Among the early settlers were also: John Haney, Jr., G.W. Gray, G.W. Hays, James I. Gilbert, W. Ballou, F.D. Cowles, J.W. Remine, A.L. Battles, I.B. Place, H.M. Travis, J.I. Taylor, E. Hale, and G.H. Battles.

The first marriage in the place was that of James Haney and Rachel W. Hurton, which occurred February 5, 1852.

The first white male child born in the place was Frank Cowles. The first female child, Alberta Hale. Death's first claim was little Fanny, daughter of Fanny and John Haney, Sr., who died April 19, 1850, and was the first to be buried in the cemetery now on the property of Mrs. Martha Hemenway, on Front street. Others afterwards laid to rest here were: Mrs. Abram Bush, Mrs. Watson, a little daughter of A.W. Purdy, Lizzie Williams, two Patterson children, Willie Haney, Mrs. John Haney, Sr., and John Hemenway. The three last named and Fanny Hemenway, the first named, have since been removed to Oak Hill cemetery.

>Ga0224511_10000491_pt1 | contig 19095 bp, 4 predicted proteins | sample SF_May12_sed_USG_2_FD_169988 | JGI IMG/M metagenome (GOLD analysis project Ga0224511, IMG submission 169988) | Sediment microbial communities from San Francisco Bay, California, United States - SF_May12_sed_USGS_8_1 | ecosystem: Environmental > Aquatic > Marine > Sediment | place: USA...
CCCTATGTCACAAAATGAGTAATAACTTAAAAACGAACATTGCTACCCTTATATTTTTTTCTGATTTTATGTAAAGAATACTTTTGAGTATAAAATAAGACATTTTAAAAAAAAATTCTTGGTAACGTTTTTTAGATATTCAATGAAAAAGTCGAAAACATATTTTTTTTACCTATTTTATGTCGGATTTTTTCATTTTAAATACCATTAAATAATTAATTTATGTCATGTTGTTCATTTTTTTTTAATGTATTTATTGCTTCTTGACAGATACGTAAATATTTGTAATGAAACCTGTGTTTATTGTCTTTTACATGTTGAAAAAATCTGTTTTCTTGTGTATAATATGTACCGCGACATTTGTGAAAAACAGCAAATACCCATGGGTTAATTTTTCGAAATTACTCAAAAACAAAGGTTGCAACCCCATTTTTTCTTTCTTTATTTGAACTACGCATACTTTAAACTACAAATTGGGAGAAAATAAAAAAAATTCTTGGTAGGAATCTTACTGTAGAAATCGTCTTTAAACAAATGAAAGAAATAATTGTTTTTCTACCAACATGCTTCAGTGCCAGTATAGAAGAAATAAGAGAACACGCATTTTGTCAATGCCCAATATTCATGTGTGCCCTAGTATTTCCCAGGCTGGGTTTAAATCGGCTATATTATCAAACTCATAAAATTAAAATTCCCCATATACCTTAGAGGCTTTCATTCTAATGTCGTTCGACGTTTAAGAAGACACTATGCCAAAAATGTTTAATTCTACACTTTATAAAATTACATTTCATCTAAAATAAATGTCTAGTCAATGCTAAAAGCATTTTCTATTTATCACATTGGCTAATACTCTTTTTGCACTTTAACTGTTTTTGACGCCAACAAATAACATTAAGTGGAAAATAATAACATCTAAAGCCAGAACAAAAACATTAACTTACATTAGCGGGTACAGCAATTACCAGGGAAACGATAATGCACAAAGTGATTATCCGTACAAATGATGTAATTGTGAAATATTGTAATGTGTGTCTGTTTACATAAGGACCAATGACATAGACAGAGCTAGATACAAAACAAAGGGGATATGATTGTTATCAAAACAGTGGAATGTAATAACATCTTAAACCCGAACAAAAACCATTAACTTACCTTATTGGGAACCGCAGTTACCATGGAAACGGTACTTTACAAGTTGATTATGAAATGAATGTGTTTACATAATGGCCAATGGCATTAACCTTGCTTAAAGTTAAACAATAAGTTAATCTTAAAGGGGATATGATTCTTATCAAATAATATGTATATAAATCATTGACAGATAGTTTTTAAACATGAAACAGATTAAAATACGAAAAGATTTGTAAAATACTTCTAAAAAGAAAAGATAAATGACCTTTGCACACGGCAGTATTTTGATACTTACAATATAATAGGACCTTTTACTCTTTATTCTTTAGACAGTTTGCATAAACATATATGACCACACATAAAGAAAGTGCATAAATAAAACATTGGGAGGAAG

The first merchant who located in the new town was F.D. Cowles, in the fall of 1851; the first lawyer was J.W. Remine; the first doctor, J.I. Taylor.

The first hotel was kept by Dr. Houghton in a little log building on Front street, just north of Williams street. The first frame building was a store erected by F.D. Cowles in August, 1851, on the corner of Front and Main streets, north of Main.

The first frame hotel was the "Lansing House," which is still standing on Front street, north of Main. It was built by Abram Bush in the fall of 1851. The first drug store was kept by I.B. Place on Front street, near the Lansing House. It was opened in the fall of 1852. The first justice of the peace was an Englishman named Luckins.